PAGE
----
South India. Cochin, Day 2, Pt 2.

Cochin, or Kochi, as it is officially called today, is very laid back. I like this place. As I ride along its shady tree-lined streets, I’m assailed by wild colours, incredible smells and a cacophony of sounds at every corner. Life seems to move at an easy relaxed pace here.

The promenade by the sea is a particularly nice place. Just where it starts to wind along the shore southwards is a jetty where a roll-on-roll-off ferry discharges its cargo of motorcycles, cars, autos and trucks. I think this is the ferry that will take me to Vypin island tomorrow when I start heading north.




The sun is shining brightly in the cloudless sky. It’s hot and I’m feeling hungry. I haven’t had breakfast since I checked out of Taj Mahal. I think I’ll head for that not-too-fancy eatery just next to the jetty. A young man is busy preparing little balls of dough to make pratha. I order some, with a glass of milk tea, or chai, as they call it here in India. The curry for the pratha is very good, as is the chai, so i order seconds. No spoon or fork, it’s fingers-only cuisine. In India, do as the Indians do…




Hygiene looks a bit iffy… but what the heck…



it’s tasty!




Cochin has a very chequered history of being colonised by first the Portuguese, followed by the Dutch, then the British. It’s not unlike Malacca and the rest of the Malay peninsula, which was also colonised by the the same gang of Europeans. To me, colonisation is merely a politically-correct term for economic rape. They lord over the ignorant natives, enrich themselves with the land’s abundant natural resources, then leave when it looks like the next greedy bunch of colonists have a made a new deal with the native rulers, and so on… until the natives finally revolt.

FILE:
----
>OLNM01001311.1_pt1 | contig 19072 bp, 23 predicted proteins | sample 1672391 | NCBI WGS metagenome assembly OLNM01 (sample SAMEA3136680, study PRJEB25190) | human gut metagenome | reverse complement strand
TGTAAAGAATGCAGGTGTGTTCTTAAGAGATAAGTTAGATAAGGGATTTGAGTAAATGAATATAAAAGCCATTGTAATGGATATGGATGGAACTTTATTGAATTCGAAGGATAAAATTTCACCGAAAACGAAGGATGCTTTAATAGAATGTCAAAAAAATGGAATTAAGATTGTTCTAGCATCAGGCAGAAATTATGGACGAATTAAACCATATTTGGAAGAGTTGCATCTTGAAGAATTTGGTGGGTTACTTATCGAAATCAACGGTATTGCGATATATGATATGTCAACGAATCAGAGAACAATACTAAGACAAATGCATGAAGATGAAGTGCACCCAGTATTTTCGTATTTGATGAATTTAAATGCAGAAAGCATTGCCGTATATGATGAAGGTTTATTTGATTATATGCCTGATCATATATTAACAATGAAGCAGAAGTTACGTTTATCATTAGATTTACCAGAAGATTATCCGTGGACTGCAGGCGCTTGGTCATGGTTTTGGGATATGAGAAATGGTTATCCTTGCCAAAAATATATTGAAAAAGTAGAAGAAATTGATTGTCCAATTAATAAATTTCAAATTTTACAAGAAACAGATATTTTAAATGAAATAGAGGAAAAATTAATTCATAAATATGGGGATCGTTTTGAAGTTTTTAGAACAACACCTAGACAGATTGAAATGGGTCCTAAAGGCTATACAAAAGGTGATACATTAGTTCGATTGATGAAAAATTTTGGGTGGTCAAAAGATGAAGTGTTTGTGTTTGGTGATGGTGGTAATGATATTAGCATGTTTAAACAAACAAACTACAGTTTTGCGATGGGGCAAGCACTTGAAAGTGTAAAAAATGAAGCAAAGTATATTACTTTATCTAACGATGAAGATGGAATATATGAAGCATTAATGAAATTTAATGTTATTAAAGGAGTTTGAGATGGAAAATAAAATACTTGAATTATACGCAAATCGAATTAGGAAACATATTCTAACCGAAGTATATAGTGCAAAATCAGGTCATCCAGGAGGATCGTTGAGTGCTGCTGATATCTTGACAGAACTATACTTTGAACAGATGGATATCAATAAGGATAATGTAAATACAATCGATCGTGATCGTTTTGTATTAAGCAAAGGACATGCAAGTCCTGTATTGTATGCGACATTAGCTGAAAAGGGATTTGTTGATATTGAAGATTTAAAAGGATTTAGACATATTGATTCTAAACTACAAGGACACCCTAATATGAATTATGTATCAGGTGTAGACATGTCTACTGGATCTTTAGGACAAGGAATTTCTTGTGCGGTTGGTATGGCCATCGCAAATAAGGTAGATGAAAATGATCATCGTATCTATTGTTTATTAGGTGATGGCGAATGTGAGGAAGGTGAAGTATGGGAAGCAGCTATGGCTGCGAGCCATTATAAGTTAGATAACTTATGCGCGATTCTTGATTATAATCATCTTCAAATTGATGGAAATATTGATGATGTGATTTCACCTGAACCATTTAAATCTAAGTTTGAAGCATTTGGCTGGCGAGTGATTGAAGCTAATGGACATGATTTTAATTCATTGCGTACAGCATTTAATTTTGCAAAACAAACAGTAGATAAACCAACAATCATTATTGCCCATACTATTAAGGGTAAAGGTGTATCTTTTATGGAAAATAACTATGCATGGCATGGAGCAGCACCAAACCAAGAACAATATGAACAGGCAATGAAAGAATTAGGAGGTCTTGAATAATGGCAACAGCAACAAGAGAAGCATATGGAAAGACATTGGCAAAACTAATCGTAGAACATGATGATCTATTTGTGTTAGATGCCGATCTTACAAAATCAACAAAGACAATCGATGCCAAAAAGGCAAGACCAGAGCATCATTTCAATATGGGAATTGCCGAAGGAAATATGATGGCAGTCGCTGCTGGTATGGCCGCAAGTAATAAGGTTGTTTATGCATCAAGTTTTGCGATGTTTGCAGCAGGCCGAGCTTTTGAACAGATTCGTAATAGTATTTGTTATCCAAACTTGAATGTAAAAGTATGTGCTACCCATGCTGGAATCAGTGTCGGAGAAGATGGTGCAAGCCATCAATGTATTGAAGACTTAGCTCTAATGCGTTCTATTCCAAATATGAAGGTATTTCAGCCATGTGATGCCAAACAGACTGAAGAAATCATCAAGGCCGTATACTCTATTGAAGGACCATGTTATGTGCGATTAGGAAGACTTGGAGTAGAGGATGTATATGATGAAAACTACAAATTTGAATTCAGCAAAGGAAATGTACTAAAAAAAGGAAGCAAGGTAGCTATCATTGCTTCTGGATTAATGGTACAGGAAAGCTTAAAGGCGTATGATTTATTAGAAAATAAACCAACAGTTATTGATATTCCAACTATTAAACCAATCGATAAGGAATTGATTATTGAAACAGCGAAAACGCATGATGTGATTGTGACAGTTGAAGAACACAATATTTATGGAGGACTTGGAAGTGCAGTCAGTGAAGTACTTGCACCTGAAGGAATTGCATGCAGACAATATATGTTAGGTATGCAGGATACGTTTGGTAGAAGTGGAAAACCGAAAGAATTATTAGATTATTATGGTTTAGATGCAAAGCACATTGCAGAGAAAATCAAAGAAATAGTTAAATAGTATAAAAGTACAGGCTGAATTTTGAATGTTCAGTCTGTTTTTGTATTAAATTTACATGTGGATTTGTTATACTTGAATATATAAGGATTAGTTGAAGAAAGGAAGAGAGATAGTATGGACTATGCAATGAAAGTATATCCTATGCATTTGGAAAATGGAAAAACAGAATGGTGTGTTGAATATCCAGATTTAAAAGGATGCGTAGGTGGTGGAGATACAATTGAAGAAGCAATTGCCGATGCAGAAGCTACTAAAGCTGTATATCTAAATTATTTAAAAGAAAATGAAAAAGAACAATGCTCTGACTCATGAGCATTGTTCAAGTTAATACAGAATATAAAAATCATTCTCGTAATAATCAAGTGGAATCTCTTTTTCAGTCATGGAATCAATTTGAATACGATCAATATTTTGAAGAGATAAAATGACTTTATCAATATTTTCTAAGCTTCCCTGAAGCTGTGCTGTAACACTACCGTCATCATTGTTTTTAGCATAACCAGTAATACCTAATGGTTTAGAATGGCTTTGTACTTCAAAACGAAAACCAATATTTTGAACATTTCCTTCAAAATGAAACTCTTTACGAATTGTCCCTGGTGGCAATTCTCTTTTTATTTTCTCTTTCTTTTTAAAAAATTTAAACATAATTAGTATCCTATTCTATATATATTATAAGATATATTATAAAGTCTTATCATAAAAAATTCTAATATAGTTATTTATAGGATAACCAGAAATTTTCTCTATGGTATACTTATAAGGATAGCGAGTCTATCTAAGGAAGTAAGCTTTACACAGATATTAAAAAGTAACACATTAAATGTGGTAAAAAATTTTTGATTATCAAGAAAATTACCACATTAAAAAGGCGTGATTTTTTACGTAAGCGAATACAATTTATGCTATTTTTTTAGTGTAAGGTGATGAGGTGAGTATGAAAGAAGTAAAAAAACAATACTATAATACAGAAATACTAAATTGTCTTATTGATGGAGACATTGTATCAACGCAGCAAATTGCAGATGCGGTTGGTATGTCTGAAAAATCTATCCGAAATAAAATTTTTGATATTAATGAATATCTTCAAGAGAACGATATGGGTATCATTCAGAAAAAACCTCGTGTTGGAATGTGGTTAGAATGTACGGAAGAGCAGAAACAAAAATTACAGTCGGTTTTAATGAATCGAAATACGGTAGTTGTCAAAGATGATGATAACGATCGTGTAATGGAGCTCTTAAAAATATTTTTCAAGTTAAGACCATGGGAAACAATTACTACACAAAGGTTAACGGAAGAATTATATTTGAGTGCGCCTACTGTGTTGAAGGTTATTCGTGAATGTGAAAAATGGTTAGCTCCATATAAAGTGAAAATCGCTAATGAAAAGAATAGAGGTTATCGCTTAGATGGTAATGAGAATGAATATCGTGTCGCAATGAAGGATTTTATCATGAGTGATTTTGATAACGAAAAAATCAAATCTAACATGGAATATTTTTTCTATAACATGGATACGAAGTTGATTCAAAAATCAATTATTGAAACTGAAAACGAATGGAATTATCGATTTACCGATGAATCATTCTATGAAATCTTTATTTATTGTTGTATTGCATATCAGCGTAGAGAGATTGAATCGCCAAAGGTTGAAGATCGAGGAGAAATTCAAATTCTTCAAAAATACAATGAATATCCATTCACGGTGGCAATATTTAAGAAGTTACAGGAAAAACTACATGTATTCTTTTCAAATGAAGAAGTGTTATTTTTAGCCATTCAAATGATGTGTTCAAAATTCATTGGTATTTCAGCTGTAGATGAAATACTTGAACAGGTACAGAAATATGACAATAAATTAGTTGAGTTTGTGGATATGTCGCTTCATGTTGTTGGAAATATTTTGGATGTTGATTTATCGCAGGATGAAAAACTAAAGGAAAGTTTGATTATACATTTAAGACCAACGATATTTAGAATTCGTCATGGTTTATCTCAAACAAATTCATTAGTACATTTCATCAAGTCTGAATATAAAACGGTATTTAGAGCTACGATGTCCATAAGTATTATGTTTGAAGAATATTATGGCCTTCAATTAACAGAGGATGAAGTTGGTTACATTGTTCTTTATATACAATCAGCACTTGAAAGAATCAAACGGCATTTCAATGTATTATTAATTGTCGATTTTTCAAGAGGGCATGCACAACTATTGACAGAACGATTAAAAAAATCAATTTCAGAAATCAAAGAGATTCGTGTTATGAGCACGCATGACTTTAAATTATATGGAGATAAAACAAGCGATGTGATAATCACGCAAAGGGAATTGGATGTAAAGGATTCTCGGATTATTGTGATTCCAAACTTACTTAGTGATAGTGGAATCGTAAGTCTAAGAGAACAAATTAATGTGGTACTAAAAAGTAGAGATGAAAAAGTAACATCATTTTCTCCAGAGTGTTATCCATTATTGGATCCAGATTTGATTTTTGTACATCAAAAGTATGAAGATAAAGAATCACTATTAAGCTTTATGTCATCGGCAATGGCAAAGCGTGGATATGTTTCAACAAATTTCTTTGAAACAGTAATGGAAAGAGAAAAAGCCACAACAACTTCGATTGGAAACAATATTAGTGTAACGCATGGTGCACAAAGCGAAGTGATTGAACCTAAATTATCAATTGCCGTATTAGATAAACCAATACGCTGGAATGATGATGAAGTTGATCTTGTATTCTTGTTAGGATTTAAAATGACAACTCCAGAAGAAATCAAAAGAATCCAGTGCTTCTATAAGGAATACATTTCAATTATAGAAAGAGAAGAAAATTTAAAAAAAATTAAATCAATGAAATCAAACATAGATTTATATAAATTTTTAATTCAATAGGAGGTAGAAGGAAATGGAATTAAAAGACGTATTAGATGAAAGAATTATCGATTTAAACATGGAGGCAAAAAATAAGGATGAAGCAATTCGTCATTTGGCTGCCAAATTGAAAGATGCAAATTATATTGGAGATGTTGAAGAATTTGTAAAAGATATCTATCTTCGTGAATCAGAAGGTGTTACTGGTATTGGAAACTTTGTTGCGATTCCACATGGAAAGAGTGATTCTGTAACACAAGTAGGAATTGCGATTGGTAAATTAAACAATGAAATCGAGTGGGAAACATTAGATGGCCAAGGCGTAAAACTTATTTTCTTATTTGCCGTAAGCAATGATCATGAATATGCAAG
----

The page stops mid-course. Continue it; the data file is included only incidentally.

These Europeans did, however, leave an enduring legacy behind  —  their culture and heritage, especially their architecture which gave Cochin its distinct personality. All these, in effect, made Cochin what it is today — a popular tourist destination.


Kerala goes by the touristy tagline ‘God’s own country’. And it’s not undeserving of this accolade either. Cochin, and the rest of Kerala, is as beautiful as it is pious.



Churches of every denomination, shape, size and colour can be found throughout the city.









Not surprisingly, Mother Teresa is revered here.



And so is St Something, I didn’t quite get the name when I asked his devotees…



Even guest houses are overtly religious.  Like a lost sheep, I was drawn to this garishly painted one after checking out of Taj Mahal.



Colourful sareed women at a Hindu temple ceremony add to the mélange of faiths in this city



Old world charm … this could easily pass off as a street in Europe

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